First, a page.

Re: [secdir] review of draft-ietf-dnsext-dnssec-gost-05

Stephen Kent <kent@bbn.com> Fri, 08 January 2010 14:08 UTC

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Date: Fri, 8 Jan 2010 09:07:24 -0500
To: Andrew Sullivan <ajs@shinkuro.com>
From: Stephen Kent <kent@bbn.com>
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Cc: Ralph Droms <rdroms@cisco.com>, dol@cryptocom.ru, ogud@ogud.com, secdir@ietf.org
Subject: Re: [secdir] review of draft-ietf-dnsext-dnssec-gost-05
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Andrew,

I think the arguments I made are not so tightly related to the 
question of the ability of the protocols in question to negotiate 
algorithms, but I do appreciate the questions you posed.

You are correct that IPsec peers and TLS clients & servers perform a 
negotiation prior to establishing a session or secruity association. 
However, TLS is the most widely deployed and used crypto protocol in 
large part because the set of algorithms that MUST be supported to 
ensure very wide interoperability is very small, despite the fact 
that many algorithms have been defined to use with TLS.

For S/MIME and OPGP there is a requirement that, ultimately, the 
receiver has some way to verify the cert associated with the sender. 
However, it is common for senders to sign messages that are send to 
mailing lists where the sender has no way of knowing what algorithms 
all the receivers support. So, your analysis for this case is off the 
mark. (Your analysis is applicable to the case of encrypted e-mail, 
because the sender has to retrieve certs for all recipients first,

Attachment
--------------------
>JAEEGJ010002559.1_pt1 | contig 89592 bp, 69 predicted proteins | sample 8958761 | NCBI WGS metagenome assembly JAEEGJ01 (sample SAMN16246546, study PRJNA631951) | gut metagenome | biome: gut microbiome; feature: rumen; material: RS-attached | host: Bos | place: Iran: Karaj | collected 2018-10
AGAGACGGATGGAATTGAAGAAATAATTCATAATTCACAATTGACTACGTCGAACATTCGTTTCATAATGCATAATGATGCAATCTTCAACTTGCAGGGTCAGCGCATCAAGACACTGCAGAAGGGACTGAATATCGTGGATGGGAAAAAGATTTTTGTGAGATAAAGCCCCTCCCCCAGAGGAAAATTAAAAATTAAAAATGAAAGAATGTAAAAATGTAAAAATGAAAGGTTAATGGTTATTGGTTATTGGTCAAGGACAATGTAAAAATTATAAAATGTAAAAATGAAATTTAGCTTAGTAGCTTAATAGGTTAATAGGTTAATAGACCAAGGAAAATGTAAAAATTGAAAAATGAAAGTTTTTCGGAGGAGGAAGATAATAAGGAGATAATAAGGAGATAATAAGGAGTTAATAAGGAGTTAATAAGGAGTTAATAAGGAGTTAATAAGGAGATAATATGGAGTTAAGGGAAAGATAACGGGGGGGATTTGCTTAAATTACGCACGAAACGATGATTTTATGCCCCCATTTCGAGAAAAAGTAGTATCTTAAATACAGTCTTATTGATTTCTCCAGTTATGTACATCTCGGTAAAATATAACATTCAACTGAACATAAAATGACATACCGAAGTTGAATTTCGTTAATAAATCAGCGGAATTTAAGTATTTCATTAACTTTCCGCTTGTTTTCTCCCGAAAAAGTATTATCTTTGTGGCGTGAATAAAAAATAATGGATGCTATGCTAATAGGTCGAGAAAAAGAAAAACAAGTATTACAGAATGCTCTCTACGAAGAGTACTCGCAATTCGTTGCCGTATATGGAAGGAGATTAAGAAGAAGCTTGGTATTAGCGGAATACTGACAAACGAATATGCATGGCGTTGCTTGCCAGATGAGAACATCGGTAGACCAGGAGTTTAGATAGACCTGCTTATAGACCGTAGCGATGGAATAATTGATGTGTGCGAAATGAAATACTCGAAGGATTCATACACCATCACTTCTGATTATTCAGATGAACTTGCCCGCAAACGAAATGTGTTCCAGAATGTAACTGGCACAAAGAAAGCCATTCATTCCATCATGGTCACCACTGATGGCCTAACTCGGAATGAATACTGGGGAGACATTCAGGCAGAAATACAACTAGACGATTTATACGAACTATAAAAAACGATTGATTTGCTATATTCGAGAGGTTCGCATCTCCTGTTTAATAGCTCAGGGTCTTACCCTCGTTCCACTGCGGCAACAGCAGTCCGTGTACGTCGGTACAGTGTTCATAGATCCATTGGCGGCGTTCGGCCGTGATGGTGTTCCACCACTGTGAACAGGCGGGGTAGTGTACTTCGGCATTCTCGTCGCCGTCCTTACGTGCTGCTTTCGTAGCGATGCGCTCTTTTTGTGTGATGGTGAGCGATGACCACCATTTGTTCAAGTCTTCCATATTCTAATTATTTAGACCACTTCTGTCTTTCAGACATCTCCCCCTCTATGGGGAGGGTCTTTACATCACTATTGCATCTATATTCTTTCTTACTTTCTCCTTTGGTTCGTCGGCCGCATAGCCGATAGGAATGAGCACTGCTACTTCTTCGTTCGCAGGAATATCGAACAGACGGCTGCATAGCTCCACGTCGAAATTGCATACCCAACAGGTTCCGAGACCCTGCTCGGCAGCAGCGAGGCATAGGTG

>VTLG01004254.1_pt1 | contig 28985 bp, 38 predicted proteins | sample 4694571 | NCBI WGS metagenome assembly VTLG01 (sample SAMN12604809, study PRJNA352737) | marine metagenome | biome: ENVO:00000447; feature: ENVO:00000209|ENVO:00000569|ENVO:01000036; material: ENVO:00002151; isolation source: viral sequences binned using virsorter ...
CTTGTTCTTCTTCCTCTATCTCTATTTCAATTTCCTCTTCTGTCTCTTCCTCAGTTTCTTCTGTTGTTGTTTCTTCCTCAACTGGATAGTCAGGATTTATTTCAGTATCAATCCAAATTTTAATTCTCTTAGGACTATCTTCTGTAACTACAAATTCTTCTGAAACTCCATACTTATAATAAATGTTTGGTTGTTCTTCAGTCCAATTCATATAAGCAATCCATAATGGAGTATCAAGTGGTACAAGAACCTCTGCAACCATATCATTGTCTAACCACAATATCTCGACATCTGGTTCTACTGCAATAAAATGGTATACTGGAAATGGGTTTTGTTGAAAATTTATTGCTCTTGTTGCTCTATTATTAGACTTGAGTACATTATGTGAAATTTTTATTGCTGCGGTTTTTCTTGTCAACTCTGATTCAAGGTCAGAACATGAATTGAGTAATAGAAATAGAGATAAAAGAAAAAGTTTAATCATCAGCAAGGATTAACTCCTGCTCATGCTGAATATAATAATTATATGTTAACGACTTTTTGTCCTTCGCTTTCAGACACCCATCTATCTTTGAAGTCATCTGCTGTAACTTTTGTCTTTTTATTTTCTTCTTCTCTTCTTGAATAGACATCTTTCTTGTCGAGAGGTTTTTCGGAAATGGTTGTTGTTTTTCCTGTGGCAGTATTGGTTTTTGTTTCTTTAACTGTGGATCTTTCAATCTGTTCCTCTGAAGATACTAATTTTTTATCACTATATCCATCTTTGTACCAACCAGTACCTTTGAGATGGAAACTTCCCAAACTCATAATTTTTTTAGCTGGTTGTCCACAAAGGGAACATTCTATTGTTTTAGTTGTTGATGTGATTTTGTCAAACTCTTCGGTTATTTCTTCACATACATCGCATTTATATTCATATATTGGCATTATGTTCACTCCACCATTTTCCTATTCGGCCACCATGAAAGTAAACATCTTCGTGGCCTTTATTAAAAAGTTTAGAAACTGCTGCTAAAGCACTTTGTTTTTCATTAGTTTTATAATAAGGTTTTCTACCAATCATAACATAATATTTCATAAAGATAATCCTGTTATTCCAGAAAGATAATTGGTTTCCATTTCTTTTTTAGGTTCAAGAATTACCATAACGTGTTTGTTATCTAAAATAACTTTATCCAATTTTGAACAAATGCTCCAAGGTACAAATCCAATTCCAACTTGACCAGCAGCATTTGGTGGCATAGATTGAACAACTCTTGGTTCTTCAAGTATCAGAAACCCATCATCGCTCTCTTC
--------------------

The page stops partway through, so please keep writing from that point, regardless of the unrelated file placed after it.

and thus can determine what algorithms, they support. But, signed 
e-mail is MUCH more common than encrypted e-mail in the public 
Internet.)

I understand the arguments you are making, and I agree that there are 
differences between protocols that may be used in closed communities 
vs. ones that are intended to have global scope, like DNSSEC. But, I 
think the argument I made is valid.

My point is that it is unreasonable to require every DNSSEC 
implementation to support every public key signature and hash 
algorithm that anybody chooses to register. This is a classic case of 
what economists call externalization of costs. By calling for such 
support for any national algorithm suite (or any algorithms that 
might be put forth and which are not widely employed), one 
establishes a bad precedent. Rather it makes sense to have a very 
limited number of algorithm suites that MUST (or SHOULD) be 
implemented. My recommendation is to limit mandated (MUST or SHOULD) 
support to just two: current and next.

BTW, we have had this discussion in SIDR, where the RPKI has a 
similar global scope and where Vasily had made a similar request for 
recognition of GOST algorithms. So far, that WG has said no, for the 
reasons I cited in my comments and above. The current plan there is 
to go with the two suite model I described above.

Steve